This preview shows pages 1–3. Sign up to view the full content.
This preview has intentionally blurred sections. Sign up to view the full version.View Full Document
Unformatted text preview: 20 I NTERNATIONAL A DJUSTMENT AND I NTERDEPENDENCE FOCUS OF THE CHAPTER This chapter extends the open economy analysis of Chapter 12 by allowing the domestic price level to change. Methods and strategies of foreign exchange intervention are explored in greater depth. SECTION SUMMARIES 1. Adjustment Under Fixed Exchange Rates In our discussion of fixed exchange rate regimes in Chapter 12 we assumed that the central bank would take preventative action to insure that balance-of-payments problems never occurred. In reality, this is a little idealistic. Central banks can, and do, finance temporary payments imbalances. This section asks what happens when one of these imbalances proves less temporary than the central bank had hoped. In order to finance a payments imbalance, a central bank must regularly intervene in the currency market, buying or selling foreign exchange. In a balance-of-payments deficit, the demand for foreign currency exceeds the supply and the central bank must step in regularly to make up the difference. It is limited by its reserves and cannot keep this up forever; ultimately it must devalue its currency. But if it chooses not to do this there is an automatic adjustment process that takes effect: the decline in the central banks reserves caused by its currency market intervention gradually erode the stock of high-powered money and reduce aggregate demand. As long as the central bank does not try to offset this by buying domestic bonds ( sterilizing its intervention) this will eventually repair the payments imbalance. If the payments imbalance occurs with output at or below potential output, a decline in wages and prices may also have to occur to bring the economy back into internal balance. This will reduce the real exchange rate (remember its the nominal exchange rate thats fixed) and add a bit back to aggregate demand by raising net exports. This slow return to internal and external balance is called the classical adjustment process . 216 217 C HAPTER 20 A combination of expenditure switching policies policies which shift demand between domestically produced goods and goods produced in other countries and expenditure reducing (or expenditure increasing) policies policies which decrease (or increase) aggregate demand can achieve internal and external balance both more quickly and with much less pain than the classical adjustment process. We have already observed that devaluation could have than the classical adjustment process....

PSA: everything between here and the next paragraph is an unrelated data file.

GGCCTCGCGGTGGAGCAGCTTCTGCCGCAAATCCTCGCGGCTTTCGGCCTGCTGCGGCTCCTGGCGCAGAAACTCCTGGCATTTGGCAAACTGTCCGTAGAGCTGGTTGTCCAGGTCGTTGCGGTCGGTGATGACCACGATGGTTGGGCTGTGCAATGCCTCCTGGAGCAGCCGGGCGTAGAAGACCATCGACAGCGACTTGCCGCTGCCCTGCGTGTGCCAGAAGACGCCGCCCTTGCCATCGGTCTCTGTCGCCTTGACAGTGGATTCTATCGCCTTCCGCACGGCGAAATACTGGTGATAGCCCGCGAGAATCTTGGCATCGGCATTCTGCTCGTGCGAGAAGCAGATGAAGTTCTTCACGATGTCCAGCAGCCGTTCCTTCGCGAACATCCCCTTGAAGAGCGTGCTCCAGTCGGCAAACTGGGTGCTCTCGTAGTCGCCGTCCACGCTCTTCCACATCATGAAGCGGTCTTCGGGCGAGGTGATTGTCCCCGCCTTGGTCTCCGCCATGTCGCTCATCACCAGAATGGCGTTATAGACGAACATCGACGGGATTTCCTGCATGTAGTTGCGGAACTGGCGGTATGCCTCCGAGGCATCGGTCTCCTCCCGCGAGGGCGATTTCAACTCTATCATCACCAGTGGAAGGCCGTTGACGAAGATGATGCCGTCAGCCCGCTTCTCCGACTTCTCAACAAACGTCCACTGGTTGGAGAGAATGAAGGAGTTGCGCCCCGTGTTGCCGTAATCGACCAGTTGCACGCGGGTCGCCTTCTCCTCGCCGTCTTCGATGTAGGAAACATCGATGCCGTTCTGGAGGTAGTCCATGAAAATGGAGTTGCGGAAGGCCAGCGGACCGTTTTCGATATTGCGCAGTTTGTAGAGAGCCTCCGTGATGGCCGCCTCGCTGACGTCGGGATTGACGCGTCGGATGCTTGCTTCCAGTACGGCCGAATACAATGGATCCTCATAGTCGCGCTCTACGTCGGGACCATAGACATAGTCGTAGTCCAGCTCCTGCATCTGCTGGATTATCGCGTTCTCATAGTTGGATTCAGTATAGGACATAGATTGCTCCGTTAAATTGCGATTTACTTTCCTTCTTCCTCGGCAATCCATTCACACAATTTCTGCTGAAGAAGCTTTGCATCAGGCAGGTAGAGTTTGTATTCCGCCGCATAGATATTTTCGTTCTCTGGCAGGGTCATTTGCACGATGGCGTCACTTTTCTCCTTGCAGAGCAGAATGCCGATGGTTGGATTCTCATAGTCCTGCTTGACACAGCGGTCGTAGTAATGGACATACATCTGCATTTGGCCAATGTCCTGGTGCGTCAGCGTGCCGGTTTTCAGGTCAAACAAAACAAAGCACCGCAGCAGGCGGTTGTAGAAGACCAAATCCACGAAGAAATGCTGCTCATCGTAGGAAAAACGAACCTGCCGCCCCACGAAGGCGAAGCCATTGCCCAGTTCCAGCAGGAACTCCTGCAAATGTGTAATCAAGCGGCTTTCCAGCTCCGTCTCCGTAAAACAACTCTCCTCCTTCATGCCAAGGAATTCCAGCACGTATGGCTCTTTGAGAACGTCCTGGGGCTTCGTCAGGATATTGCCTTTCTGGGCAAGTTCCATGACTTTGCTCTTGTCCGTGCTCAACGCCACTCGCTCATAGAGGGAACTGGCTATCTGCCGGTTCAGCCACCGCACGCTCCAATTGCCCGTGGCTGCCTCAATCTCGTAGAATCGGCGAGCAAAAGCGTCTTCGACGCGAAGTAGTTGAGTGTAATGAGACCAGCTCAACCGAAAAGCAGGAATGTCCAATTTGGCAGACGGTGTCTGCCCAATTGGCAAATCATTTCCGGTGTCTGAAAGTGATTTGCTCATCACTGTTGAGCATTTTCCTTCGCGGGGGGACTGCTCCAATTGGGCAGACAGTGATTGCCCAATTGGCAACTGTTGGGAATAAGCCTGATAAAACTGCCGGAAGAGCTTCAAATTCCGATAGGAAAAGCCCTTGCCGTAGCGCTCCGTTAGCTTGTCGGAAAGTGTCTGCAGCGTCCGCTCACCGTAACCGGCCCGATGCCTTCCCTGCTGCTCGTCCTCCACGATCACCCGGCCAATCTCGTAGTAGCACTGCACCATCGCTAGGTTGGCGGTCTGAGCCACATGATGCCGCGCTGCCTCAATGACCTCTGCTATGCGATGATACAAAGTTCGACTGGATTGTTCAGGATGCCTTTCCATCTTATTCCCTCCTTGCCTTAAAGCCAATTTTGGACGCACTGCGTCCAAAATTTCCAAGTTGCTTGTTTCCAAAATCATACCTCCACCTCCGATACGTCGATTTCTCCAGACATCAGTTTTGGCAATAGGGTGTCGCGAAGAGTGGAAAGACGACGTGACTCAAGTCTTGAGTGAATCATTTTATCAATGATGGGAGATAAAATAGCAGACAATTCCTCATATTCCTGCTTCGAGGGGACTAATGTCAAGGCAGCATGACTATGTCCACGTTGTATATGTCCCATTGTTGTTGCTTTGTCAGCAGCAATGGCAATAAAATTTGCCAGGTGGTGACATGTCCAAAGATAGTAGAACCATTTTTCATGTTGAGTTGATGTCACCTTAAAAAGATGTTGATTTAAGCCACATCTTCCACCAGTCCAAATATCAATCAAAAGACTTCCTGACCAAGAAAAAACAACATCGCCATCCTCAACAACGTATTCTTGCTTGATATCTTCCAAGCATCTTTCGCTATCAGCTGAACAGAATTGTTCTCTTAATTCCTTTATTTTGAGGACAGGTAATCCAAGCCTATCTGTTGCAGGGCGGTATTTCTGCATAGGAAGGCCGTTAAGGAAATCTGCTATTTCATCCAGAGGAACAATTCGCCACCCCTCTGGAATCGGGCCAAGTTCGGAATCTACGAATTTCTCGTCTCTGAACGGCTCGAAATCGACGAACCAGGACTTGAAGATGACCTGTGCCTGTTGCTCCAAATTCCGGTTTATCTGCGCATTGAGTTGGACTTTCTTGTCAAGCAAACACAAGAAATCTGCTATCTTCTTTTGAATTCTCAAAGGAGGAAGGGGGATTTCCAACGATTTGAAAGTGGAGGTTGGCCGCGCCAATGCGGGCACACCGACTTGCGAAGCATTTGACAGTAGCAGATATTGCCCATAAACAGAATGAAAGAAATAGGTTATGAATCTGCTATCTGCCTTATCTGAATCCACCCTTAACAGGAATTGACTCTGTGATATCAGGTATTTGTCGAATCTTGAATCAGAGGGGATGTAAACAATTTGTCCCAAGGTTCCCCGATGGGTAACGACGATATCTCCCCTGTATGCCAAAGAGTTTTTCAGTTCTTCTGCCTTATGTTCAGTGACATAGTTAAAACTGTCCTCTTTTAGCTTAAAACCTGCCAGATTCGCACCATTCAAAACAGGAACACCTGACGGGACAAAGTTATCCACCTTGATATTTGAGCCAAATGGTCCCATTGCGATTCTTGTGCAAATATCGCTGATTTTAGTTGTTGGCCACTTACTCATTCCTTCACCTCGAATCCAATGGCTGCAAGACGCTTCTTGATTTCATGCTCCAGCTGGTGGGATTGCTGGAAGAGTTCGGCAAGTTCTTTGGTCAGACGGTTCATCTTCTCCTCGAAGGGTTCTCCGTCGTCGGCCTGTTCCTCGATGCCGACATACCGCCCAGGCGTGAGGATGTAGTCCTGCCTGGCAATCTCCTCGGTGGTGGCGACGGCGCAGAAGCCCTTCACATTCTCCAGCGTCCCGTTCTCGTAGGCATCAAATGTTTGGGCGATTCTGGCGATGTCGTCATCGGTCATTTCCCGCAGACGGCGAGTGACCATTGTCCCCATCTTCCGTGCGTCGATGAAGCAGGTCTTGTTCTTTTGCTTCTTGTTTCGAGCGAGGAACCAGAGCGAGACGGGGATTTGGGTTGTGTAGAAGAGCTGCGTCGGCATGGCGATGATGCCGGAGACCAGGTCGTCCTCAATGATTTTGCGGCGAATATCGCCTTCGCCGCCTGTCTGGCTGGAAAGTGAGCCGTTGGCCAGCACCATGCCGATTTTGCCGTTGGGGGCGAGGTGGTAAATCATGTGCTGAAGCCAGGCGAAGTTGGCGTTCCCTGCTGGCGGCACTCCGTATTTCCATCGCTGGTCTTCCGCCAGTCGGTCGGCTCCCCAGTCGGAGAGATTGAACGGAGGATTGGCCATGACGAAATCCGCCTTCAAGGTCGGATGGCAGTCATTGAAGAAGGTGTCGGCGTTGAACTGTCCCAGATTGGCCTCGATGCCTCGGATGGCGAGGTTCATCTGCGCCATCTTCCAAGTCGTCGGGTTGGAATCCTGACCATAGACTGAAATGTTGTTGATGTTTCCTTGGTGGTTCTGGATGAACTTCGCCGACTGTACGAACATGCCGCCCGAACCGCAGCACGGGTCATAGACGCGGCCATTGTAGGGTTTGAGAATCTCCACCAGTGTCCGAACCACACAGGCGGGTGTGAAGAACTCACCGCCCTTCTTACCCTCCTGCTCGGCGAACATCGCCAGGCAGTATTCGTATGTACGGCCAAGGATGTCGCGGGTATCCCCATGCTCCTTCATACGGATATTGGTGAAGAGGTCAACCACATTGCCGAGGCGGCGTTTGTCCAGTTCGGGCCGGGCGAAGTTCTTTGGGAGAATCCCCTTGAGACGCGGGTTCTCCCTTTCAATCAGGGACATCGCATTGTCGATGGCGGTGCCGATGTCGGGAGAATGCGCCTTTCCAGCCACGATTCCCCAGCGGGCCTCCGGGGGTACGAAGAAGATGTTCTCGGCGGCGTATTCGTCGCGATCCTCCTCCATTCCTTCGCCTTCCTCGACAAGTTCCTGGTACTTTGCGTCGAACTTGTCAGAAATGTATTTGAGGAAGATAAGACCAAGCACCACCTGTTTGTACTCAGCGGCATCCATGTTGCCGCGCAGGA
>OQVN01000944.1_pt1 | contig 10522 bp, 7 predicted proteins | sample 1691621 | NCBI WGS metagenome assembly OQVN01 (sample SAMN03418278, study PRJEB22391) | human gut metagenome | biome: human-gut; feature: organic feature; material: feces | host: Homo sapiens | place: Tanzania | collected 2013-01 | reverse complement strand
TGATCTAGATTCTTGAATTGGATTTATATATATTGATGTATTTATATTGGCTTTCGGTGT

View Full Document
- Spring '09